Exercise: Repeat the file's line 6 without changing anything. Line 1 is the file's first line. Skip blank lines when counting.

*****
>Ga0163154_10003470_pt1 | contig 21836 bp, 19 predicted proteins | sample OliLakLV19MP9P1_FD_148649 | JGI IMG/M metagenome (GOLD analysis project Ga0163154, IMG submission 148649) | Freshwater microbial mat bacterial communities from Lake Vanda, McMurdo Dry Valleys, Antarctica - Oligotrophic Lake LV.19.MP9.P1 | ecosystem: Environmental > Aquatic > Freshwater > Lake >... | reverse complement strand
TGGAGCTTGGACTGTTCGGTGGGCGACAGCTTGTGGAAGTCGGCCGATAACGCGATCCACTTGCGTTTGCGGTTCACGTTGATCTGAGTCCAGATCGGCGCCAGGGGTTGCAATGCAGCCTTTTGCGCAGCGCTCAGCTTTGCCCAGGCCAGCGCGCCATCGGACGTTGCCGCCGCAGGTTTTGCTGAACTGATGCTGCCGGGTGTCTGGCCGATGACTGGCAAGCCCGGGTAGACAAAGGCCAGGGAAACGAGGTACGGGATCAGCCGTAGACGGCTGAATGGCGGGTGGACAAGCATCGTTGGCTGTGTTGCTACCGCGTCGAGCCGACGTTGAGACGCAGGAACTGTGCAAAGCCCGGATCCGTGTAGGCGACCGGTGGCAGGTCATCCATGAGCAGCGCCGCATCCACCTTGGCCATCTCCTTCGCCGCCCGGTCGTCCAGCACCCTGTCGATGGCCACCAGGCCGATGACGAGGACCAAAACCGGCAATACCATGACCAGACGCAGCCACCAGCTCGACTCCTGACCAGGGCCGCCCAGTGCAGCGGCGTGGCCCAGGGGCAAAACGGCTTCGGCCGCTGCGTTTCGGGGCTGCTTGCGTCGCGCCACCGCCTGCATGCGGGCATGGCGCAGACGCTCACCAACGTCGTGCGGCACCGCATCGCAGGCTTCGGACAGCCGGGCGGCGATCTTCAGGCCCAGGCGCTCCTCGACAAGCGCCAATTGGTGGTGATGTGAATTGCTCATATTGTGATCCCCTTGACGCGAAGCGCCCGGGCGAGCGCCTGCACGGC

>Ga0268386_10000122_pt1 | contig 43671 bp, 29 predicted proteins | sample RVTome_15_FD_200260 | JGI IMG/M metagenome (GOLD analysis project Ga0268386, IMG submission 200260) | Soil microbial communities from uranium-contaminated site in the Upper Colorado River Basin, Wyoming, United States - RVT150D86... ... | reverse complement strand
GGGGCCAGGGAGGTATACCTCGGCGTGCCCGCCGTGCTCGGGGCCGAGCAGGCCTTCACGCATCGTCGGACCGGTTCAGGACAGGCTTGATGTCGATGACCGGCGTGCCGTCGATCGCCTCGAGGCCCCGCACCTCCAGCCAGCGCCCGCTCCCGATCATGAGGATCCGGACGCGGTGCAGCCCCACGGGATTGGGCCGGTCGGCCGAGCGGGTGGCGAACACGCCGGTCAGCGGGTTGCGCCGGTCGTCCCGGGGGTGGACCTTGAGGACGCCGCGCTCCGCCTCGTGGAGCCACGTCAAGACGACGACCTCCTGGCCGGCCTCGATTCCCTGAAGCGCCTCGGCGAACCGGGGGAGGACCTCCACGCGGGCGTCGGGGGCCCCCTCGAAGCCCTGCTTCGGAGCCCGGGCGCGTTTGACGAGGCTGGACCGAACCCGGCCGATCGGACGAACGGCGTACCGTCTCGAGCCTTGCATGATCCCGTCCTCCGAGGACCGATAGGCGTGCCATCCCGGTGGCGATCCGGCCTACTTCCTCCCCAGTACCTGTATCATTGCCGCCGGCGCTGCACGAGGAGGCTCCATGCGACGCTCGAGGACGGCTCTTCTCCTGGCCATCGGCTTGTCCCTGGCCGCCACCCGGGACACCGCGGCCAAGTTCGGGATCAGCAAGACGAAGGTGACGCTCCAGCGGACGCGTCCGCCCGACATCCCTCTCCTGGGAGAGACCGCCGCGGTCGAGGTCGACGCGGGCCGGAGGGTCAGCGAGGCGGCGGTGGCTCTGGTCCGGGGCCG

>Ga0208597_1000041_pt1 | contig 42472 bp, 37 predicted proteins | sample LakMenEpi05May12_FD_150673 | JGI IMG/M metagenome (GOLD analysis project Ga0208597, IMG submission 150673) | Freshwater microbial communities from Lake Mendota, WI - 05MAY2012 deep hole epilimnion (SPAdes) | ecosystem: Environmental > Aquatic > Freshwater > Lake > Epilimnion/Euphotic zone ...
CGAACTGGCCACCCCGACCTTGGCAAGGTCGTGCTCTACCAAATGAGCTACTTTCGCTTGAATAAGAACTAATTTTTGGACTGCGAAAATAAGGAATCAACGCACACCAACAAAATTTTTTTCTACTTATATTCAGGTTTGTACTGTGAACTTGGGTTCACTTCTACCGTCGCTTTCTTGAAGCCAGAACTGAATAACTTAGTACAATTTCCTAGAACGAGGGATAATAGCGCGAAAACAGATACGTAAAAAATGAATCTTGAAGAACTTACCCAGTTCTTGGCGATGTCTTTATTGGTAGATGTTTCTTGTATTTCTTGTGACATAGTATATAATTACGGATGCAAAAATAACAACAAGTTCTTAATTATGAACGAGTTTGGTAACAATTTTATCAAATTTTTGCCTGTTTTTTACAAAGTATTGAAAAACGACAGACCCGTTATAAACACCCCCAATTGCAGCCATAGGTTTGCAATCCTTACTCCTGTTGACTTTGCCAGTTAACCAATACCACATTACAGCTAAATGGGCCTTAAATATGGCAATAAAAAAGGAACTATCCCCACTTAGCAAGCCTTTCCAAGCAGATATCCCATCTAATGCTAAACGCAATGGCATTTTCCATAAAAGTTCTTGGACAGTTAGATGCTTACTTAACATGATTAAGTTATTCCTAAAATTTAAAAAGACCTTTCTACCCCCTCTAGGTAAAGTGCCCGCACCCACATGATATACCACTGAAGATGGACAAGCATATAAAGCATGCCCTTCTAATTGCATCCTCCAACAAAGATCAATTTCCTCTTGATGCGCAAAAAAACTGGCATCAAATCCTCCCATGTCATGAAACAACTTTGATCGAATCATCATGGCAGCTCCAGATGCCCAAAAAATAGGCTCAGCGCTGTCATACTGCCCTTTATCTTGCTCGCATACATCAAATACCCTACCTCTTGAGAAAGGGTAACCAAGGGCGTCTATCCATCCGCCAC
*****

CGAACTGGCCACCCCGACCTTGGCAAGGTCGTGCTCTACCAAATGAGCTACTTTCGCTTGAATAAGAACTAATTTTTGGACTGCGAAAATAAGGAATCAACGCACACCAACAAAATTTTTTTCTACTTATATTCAGGTTTGTACTGTGAACTTGGGTTCACTTCTACCGTCGCTTTCTTGAAGCCAGAACTGAATAACTTAGTACAATTTCCTAGAACGAGGGATAATAGCGCGAAAACAGATACGTAAAAAATGAATCTTGAAGAACTTACCCAGTTCTTGGCGATGTCTTTATTGGTAGATGTTTCTTGTATTTCTTGTGACATAGTATATAATTACGGATGCAAAAATAACAACAAGTTCTTAATTATGAACGAGTTTGGTAACAATTTTATCAAATTTTTGCCTGTTTTTTACAAAGTATTGAAAAACGACAGACCCGTTATAAACACCCCCAATTGCAGCCATAGGTTTGCAATCCTTACTCCTGTTGACTTTGCCAGTTAACCAATACCACATTACAGCTAAATGGGCCTTAAATATGGCAATAAAAAAGGAACTATCCCCACTTAGCAAGCCTTTCCAAGCAGATATCCCATCTAATGCTAAACGCAATGGCATTTTCCATAAAAGTTCTTGGACAGTTAGATGCTTACTTAACATGATTAAGTTATTCCTAAAATTTAAAAAGACCTTTCTACCCCCTCTAGGTAAAGTGCCCGCACCCACATGATATACCACTGAAGATGGACAAGCATATAAAGCATGCCCTTCTAATTGCATCCTCCAACAAAGATCAATTTCCTCTTGATGCGCAAAAAAACTGGCATCAAATCCTCCCATGTCATGAAACAACTTTGATCGAATCATCATGGCAGCTCCAGATGCCCAAAAAATAGGCTCAGCGCTGTCATACTGCCCTTTATCTTGCTCGCATACATCAAATACCCTACCTCTTGAGAAAGGGTAACCAAGGGCGTCTATCCATCCGCCAC